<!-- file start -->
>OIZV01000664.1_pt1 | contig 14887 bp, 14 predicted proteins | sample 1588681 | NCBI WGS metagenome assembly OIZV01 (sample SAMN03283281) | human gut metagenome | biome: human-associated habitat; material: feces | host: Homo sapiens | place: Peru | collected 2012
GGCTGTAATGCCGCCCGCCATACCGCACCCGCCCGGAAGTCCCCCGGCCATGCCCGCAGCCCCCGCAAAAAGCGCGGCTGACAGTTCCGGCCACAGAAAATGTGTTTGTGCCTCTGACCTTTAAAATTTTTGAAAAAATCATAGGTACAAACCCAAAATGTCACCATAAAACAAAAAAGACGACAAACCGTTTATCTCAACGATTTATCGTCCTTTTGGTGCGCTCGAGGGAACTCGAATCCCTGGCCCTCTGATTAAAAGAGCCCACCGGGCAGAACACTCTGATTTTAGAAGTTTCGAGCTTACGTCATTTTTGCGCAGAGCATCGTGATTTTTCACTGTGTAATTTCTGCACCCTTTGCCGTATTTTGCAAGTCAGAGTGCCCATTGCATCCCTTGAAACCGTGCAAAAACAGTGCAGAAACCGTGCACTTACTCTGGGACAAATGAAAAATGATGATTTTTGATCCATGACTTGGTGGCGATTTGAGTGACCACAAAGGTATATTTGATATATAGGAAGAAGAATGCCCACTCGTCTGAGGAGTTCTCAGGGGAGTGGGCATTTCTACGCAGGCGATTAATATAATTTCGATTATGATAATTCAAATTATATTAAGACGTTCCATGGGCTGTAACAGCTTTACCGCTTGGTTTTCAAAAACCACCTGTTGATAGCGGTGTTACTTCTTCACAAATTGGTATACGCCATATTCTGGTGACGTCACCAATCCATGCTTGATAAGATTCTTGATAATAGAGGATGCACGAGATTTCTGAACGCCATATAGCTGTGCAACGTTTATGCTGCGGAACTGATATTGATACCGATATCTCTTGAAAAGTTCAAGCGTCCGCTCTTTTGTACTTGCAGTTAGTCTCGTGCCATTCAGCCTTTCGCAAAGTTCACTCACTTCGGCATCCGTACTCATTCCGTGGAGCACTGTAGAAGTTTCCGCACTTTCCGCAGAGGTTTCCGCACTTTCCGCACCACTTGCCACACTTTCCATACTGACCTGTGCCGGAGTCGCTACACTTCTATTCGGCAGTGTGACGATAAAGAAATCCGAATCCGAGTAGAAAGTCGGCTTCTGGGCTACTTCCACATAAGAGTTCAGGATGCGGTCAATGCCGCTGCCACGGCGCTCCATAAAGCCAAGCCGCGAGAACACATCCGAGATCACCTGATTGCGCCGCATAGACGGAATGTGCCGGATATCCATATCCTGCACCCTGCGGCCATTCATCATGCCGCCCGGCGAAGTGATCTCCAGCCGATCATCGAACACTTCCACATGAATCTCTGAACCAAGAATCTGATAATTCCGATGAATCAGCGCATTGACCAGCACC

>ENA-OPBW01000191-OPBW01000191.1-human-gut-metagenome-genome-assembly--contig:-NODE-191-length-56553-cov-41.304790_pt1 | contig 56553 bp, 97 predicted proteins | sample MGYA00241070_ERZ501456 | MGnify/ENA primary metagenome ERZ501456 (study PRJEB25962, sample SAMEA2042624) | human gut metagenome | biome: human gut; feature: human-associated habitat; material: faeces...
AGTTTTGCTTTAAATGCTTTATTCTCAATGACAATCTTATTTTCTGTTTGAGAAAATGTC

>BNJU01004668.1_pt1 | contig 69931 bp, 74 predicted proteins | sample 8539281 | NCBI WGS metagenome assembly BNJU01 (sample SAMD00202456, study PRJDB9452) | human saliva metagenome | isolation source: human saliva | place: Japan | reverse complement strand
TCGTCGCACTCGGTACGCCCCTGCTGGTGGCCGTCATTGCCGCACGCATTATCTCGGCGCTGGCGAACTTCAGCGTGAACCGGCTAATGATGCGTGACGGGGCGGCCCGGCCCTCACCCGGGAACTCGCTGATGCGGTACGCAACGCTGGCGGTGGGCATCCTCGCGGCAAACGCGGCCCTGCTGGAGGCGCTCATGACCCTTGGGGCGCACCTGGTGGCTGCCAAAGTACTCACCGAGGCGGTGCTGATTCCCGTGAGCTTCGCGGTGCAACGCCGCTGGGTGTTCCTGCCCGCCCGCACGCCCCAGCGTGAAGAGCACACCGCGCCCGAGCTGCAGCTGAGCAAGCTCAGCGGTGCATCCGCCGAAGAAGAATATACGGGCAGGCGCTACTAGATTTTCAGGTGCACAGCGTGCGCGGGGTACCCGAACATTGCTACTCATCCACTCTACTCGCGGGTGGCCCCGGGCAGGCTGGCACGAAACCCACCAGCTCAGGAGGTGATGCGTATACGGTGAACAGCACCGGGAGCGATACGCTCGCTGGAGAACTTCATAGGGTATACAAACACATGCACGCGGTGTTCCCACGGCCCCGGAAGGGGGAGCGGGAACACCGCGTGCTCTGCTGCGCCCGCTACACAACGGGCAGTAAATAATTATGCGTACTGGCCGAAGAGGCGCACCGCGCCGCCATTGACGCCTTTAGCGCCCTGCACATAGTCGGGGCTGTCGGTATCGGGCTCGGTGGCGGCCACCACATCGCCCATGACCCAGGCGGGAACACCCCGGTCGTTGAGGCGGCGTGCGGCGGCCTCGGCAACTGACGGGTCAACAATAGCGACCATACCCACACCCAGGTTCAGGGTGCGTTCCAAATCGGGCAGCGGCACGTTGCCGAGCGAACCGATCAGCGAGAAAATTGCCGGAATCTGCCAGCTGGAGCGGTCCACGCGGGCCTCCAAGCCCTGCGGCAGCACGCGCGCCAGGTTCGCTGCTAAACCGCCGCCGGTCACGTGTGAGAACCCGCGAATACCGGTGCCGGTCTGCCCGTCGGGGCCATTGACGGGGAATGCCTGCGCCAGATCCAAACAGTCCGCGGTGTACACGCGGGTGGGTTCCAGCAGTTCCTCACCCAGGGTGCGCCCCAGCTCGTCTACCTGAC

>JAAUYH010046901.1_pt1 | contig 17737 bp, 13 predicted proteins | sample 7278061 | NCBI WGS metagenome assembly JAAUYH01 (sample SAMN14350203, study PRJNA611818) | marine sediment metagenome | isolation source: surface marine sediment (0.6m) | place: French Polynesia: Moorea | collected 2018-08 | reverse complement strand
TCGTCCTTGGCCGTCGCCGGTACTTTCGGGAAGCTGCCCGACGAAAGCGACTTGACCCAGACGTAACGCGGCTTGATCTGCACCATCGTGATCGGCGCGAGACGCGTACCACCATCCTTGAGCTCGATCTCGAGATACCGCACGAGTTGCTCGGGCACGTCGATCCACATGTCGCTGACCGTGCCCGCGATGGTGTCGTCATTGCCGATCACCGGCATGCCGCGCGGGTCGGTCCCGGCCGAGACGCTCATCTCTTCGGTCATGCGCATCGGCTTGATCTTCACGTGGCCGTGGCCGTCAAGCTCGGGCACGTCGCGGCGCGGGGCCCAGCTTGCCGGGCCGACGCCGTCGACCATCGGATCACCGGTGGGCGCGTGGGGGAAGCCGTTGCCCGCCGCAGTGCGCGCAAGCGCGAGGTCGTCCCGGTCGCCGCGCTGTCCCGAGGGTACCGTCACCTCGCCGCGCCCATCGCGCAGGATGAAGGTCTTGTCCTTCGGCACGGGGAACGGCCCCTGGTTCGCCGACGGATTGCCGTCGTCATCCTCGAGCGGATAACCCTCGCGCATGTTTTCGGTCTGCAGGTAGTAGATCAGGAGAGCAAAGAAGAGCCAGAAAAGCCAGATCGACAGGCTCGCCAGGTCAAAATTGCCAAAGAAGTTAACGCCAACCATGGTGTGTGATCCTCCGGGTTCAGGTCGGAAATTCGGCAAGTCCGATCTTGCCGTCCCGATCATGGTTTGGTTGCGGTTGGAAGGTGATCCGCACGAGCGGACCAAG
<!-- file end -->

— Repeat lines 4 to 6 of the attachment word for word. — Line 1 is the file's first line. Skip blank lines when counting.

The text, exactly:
AGTTTTGCTTTAAATGCTTTATTCTCAATGACAATCTTATTTTCTGTTTGAGAAAATGTC

>BNJU01004668.1_pt1 | contig 69931 bp, 74 predicted proteins | sample 8539281 | NCBI WGS metagenome assembly BNJU01 (sample SAMD00202456, study PRJDB9452) | human saliva metagenome | isolation source: human saliva | place: Japan | reverse complement strand
TCGTCGCACTCGGTACGCCCCTGCTGGTGGCCGTCATTGCCGCACGCATTATCTCGGCGCTGGCGAACTTCAGCGTGAACCGGCTAATGATGCGTGACGGGGCGGCCCGGCCCTCACCCGGGAACTCGCTGATGCGGTACGCAACGCTGGCGGTGGGCATCCTCGCGGCAAACGCGGCCCTGCTGGAGGCGCTCATGACCCTTGGGGCGCACCTGGTGGCTGCCAAAGTACTCACCGAGGCGGTGCTGATTCCCGTGAGCTTCGCGGTGCAACGCCGCTGGGTGTTCCTGCCCGCCCGCACGCCCCAGCGTGAAGAGCACACCGCGCCCGAGCTGCAGCTGAGCAAGCTCAGCGGTGCATCCGCCGAAGAAGAATATACGGGCAGGCGCTACTAGATTTTCAGGTGCACAGCGTGCGCGGGGTACCCGAACATTGCTACTCATCCACTCTACTCGCGGGTGGCCCCGGGCAGGCTGGCACGAAACCCACCAGCTCAGGAGGTGATGCGTATACGGTGAACAGCACCGGGAGCGATACGCTCGCTGGAGAACTTCATAGGGTATACAAACACATGCACGCGGTGTTCCCACGGCCCCGGAAGGGGGAGCGGGAACACCGCGTGCTCTGCTGCGCCCGCTACACAACGGGCAGTAAATAATTATGCGTACTGGCCGAAGAGGCGCACCGCGCCGCCATTGACGCCTTTAGCGCCCTGCACATAGTCGGGGCTGTCGGTATCGGGCTCGGTGGCGGCCACCACATCGCCCATGACCCAGGCGGGAACACCCCGGTCGTTGAGGCGGCGTGCGGCGGCCTCGGCAACTGACGGGTCAACAATAGCGACCATACCCACACCCAGGTTCAGGGTGCGTTCCAAATCGGGCAGCGGCACGTTGCCGAGCGAACCGATCAGCGAGAAAATTGCCGGAATCTGCCAGCTGGAGCGGTCCACGCGGGCCTCCAAGCCCTGCGGCAGCACGCGCGCCAGGTTCGCTGCTAAACCGCCGCCGGTCACGTGTGAGAACCCGCGAATACCGGTGCCGGTCTGCCCGTCGGGGCCATTGACGGGGAATGCCTGCGCCAGATCCAAACAGTCCGCGGTGTACACGCGGGTGGGTTCCAGCAGTTCCTCACCCAGGGTGCGCCCCAGCTCGTCTACCTGAC